Soil Bioengineering methods are not only effective from an economical point of view, but they are also interesting as fully ecological solutions. The presented project is aimed to define a numerical model which includes the impact of vegetation on slope stability, considering both mechanical and hydrological effects. In this project, a constitutive model has been developed that accounts for the multi-phase nature of the soil, namely the partly saturated condition and it also includes the effects of a biological component. The constitutive equation is implemented in the Finite Element (FE) software Comes-Geo with an implicit integration scheme that accounts for the collapse of the soils structure due to wetting. The mathematical formulation of the constitutive equations is introduced by means of thermodynamics and it simulates the growth of the biological system during the time. The numerical code is then applied in the analysis of an ideal rainfall induced landslide. The slope is analyzed for vegetated and non-vegetated conditions. The final results allow to quantitatively assessing the impact of vegetation on slope stability. This allows drawing conclusions and choosing whenever it is worthful to use soil bioengineering methods in slope stabilization instead of traditional approaches. The application of the FE methods show some advantages with respect to the commonly used limit equilibrium analyses, because it can account for the real coupled strain-diffusion nature of the problem. The mechanical strength of roots is in fact influenced by the stress evolution into the slope. Moreover, FE method does not need a pre-definition of any failure surface. FE method can also be used in monitoring the progressive failure of the soil bio-engineered system as it calculates the amount of displacements and strains of the model slope. The preliminary study results show that the formulated equations can be useful for analysis and evaluation of different soil bio
Nondestructive Evaluation Correlated with Finite Element Analysis
NASA Technical Reports Server (NTRS)
Abdul-Azid, Ali; Baaklini, George Y.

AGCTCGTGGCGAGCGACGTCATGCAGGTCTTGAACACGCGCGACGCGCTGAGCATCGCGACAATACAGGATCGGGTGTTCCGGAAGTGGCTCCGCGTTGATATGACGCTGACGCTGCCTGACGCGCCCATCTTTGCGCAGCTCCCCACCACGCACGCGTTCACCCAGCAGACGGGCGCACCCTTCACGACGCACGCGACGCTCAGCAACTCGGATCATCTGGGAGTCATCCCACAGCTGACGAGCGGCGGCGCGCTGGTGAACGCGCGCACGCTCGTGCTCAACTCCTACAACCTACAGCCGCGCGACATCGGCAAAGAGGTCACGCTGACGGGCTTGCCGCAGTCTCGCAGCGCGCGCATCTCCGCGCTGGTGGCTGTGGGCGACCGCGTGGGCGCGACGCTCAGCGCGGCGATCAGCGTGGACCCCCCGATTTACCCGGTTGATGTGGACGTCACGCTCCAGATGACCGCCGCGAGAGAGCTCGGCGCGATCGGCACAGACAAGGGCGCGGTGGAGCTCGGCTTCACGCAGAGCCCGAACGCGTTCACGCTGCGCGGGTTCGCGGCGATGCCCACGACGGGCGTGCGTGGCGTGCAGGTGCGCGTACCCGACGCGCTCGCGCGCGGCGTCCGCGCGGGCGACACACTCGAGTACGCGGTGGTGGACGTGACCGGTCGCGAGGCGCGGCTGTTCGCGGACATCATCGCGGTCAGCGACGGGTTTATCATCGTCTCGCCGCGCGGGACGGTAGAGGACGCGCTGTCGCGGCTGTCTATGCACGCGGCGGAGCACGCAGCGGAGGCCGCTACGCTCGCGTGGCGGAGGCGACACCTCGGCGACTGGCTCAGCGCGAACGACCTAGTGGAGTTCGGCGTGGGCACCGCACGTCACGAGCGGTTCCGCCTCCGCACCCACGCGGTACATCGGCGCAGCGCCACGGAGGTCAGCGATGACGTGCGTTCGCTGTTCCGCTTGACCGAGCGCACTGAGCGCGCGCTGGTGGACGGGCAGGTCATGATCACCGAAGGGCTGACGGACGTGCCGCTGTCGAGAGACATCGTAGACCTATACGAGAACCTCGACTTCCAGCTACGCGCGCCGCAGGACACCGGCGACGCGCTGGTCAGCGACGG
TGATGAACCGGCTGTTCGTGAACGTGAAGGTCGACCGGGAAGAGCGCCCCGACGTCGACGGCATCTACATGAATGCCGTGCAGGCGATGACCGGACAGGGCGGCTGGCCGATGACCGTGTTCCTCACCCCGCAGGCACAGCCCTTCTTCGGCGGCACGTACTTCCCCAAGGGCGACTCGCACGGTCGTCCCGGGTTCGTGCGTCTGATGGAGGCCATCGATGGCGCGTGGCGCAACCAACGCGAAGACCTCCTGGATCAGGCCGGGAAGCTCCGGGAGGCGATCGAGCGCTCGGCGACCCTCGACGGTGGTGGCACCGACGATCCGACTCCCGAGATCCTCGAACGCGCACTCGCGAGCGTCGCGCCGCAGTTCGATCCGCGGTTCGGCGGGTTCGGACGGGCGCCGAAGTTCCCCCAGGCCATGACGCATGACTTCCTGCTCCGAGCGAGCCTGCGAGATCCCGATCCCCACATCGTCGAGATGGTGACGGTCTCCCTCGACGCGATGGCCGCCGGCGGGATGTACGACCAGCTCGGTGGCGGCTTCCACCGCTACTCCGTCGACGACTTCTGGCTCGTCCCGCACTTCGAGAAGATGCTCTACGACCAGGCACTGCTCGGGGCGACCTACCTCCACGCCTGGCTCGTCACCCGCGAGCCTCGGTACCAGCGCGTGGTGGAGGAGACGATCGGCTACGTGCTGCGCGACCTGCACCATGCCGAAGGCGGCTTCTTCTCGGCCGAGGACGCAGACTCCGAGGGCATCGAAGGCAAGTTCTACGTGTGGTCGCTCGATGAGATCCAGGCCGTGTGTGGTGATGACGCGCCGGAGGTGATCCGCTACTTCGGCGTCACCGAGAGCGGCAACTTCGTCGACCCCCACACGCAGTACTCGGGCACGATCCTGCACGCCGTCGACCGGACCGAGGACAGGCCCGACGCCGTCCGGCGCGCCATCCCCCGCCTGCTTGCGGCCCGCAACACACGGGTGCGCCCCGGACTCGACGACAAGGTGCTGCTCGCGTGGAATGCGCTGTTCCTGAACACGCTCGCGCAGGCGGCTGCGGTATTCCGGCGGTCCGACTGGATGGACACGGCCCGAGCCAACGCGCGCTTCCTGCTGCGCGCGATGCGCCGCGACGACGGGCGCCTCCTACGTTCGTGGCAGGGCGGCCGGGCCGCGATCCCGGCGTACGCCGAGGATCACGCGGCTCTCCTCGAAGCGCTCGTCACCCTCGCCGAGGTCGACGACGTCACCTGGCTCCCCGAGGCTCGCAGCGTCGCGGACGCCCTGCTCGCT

1999-01-01
Advanced materials are being developed for use in high-temperature gas turbine applications. For these new materials to be fully utilized, their deformation properties, their nondestructive evaluation (NDE) quality and material durability, and their creep and fatigue fracture characteristics need to be determined by suitable experiments. The experimental findings must be analyzed, characterized, modeled and translated into constitutive equations for stress analysis and life prediction. Only when these ingredients - together with the appropriate computational tools - are available, can durability analysis be performed in the design stage, long before the component is built. One of the many structural components being evaluated by the NDE group at the NASA Lewis Research Center is the flywheel system. It is being considered as an energy storage device for advanced space vehicles. Such devices offer advantages over electrochemical batteries in situations demanding high power delivery and high energy storage per unit weight. In addition, flywheels have potentially higher efficiency and longer lifetimes with proper motor-generator and rotor design. Flywheels made of fiber-reinforced polymer composite material show great promise for energy applications because of the high energy and power densities that they can achieve along with a burst failure mode that is relatively benign in comparison to those of flywheels made of metallic materials Therefore, to help improve durability and reduce structural uncertainties, we are developing a comprehensive analytical approach to predict the reliability and life of these components under these harsh loading conditions. The combination of NDE and two- and three-dimensional finite element analyses (e.g., stress analyses and fracture mechanics) is expected to set a standardized procedure to accurately assess the applicability of using various composite materials to design a suitable rotor/flywheel assembly.